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Like a little old lady on speed: pardon the drug reference, but that’s how my friend Tom describes my driving.

Driving has never been one of my stronger points. I sit right up close to the steering wheel and lean forward to bring my head closer to the road. I go fast to reduce the drive time and like many motorists, I strongly dislike driving behind, beside, or worse still, between large trucks.

I acknowledge my poor driving, but some motorists don't and they're the ones you're likely to hear blaming truck drivers for making driving on our roads dangerous and even for causing accidents. In fact, plenty of research over the years has suggested that both truck driver error and passenger car error contribute to car accidents involving trucks.

Chris Boyle is a Truck Driver who’s convinced that it’s not until people have the chance to travel in a truck that they realise just how challenging it is for truckies themselves to contend the road conditions on local streets and highways, especially in rural areas. I had the opportunity to get a truck driver’s view of the road with Chris last Saturday, when TruckWeek came to Lismore.

A major source of frustration for Chris, as a truckie and a new dad, is when cars cut in front of trucks or drive too close behind him. “The big things I always tell people is that trucks are a lot heavier than cars, sometime 50 times more heavy, and that doesn’t just mean they have the weight to crush little cars, it also means they take longer to stop.” Chris said.


“The other thing I tell people is to make sure they stay in view, because if they can't see my rear vision mirrors I can't see them, and that’s when it becomes really scary.”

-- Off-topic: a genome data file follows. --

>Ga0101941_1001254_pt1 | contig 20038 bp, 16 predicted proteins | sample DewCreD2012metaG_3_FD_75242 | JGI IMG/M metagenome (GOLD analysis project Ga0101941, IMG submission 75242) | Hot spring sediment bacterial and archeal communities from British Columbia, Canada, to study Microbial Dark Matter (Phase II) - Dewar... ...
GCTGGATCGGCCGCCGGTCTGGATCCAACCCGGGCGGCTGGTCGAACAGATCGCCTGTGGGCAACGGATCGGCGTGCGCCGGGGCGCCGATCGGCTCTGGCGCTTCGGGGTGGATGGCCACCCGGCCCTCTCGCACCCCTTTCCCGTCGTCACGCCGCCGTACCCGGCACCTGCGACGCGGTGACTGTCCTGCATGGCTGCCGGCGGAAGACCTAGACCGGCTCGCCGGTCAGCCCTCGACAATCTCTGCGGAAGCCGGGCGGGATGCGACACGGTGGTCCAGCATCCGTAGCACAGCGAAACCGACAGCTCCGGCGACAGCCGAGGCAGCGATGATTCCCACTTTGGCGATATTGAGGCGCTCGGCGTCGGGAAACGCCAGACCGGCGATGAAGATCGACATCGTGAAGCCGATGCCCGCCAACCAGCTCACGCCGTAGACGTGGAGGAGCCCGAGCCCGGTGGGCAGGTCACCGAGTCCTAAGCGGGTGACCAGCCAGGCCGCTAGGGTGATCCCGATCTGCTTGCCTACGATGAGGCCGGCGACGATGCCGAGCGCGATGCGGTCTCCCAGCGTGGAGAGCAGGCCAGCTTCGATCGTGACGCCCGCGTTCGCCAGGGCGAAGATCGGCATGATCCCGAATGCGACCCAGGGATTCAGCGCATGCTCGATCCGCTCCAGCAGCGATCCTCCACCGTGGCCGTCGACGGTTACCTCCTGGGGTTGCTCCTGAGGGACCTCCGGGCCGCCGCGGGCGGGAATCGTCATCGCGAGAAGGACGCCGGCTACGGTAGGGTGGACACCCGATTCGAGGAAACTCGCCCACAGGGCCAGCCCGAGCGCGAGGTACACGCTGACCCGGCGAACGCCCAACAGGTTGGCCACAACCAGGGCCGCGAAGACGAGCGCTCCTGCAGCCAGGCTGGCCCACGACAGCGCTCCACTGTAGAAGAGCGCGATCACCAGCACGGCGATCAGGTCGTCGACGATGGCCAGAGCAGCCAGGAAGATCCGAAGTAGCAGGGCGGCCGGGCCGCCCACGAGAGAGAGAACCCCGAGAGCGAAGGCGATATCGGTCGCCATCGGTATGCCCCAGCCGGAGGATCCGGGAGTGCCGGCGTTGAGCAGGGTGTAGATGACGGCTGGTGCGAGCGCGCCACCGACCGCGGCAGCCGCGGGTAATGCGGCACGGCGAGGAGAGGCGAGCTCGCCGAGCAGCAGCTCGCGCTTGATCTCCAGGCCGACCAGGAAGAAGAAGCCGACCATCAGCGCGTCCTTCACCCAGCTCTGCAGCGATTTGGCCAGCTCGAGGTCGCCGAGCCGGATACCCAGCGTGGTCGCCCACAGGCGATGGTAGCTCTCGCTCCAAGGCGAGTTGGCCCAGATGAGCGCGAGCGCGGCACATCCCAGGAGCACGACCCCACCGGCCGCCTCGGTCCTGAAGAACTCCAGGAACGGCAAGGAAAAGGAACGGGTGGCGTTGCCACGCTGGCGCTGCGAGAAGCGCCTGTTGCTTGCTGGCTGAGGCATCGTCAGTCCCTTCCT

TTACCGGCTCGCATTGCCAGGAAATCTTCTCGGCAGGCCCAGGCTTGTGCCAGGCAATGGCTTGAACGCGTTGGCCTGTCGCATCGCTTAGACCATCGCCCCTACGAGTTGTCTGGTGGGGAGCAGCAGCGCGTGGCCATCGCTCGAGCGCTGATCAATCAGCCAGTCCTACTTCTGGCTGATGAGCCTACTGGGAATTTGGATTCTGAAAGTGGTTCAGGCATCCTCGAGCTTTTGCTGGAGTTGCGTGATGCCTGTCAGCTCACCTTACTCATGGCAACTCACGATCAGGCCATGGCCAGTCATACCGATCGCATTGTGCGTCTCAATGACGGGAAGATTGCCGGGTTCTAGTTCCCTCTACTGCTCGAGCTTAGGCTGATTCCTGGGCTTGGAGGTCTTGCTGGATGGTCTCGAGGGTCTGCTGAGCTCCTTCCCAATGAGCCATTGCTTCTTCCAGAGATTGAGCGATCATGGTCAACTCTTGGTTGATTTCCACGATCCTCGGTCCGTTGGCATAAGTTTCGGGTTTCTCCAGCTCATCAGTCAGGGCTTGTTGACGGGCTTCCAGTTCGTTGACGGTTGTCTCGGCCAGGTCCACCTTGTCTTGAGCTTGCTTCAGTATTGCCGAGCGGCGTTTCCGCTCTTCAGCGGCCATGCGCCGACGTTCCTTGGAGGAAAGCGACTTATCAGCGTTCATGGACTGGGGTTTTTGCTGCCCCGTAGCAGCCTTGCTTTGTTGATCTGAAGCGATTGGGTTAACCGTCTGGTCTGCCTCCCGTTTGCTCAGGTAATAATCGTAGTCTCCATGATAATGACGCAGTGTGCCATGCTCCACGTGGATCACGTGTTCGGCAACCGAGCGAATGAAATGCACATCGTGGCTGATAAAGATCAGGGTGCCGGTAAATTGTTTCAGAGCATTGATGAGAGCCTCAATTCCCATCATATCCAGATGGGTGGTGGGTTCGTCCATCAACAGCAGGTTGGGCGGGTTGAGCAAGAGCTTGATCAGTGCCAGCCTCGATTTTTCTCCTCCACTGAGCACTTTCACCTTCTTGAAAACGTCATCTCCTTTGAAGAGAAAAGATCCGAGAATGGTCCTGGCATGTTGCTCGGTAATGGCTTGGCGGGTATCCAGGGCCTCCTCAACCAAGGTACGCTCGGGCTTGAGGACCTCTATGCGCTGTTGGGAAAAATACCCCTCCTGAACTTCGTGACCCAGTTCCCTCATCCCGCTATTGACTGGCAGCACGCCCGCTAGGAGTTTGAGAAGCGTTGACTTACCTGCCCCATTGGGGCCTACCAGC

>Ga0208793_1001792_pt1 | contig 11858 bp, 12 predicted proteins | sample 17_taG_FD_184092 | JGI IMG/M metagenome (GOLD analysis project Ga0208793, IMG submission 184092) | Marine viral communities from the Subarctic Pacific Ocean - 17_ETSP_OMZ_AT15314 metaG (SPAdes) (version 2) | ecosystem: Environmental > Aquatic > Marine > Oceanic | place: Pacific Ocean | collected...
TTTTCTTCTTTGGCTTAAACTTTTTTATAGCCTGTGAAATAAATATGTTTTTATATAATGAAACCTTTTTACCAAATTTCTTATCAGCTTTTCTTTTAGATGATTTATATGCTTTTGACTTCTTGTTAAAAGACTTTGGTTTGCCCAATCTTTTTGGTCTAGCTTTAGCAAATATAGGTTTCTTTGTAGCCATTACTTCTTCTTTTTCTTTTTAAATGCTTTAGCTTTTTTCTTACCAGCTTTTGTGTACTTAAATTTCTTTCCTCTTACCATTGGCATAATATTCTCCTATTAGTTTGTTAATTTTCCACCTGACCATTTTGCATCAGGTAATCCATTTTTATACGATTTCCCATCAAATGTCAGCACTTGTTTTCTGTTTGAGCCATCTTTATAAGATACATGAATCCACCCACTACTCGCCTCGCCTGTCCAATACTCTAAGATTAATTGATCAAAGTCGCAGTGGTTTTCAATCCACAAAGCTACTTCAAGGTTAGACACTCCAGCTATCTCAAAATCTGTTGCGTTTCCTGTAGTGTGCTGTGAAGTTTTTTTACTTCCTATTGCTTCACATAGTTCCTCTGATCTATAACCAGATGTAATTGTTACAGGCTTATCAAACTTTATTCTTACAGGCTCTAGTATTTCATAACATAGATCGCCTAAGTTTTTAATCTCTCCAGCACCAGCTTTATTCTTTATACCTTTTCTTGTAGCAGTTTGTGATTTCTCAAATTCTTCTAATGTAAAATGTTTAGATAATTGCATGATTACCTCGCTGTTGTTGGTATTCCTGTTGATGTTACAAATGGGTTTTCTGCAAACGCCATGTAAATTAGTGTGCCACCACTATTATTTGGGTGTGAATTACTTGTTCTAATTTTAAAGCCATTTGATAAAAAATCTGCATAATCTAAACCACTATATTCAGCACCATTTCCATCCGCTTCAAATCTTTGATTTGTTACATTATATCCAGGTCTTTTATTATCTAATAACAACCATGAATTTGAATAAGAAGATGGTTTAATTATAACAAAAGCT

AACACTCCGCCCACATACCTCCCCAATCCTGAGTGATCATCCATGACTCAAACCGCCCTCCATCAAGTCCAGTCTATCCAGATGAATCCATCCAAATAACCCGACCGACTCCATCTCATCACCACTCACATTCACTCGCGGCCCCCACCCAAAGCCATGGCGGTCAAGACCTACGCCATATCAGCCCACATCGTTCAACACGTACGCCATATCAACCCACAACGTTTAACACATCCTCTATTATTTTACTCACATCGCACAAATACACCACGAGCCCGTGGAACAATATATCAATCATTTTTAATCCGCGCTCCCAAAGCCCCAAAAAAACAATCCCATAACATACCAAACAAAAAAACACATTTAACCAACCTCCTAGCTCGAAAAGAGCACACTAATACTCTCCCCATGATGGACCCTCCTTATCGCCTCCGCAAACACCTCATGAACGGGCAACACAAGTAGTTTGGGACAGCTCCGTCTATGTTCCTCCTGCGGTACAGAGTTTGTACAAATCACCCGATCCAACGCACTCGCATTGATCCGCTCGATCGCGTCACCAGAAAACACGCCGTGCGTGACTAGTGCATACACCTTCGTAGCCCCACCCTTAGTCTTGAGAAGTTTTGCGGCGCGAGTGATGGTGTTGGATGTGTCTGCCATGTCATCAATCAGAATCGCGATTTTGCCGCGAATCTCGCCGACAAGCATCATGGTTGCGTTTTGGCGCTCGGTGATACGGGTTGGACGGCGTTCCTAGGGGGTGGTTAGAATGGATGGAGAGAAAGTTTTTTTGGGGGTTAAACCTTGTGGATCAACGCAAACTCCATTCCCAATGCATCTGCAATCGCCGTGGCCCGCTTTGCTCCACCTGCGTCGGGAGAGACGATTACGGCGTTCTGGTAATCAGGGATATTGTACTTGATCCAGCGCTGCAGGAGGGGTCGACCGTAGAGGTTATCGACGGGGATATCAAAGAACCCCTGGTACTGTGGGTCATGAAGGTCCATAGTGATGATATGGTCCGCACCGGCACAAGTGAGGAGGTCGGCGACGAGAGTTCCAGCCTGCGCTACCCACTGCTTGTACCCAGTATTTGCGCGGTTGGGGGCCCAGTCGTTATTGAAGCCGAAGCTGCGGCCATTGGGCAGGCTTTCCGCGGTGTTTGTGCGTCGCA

With road tonnages expected to double in Australia over the next 20 years, rear vision mirrors on trucks are something we motorists are increasingly having to look out for. But instead of putting more trucks on roads to cope with the increasing freight demands, governments and trucking groups are trialing new ways to reduce truck traffic.

Down in the Dubbo region in Western NSW, for instance, a new system is being trialed with the support of the NSW government and local Councils, to have trucks with bigger loads of 10 to 15 per cent more cargo – as opposed to more trucks - on roads. Director of the National Road Transport Operators Association (NatRoad) and spokesperson for TruckWeek 2010, John Morris, said the concept will be put in place in the next couple of months.

Meantime, as truck freighting booms, down the gurgler goes the nation’s ailing rail industry. North Coast NSW rail campaigner Karin Kolbe is one person who won’t be celebrating this Truck Week. She says trialing bigger trucks with greater freight loads won’t improve driver safety any more than adding new trucks to roads.

“Some freight must move back to rail,” she said. “Rail is a much more viable and safe freight option than trucks, relieving congestion on roads, reducing the number of deaths and protecting the environment. There is already too much freight on our roads… we need to get containers on trains.”

For more facts on truck safety, hit this page.

Posted: Monday February 22, 2010

Published: Feb 22, 2010 1:31pm by philippa.

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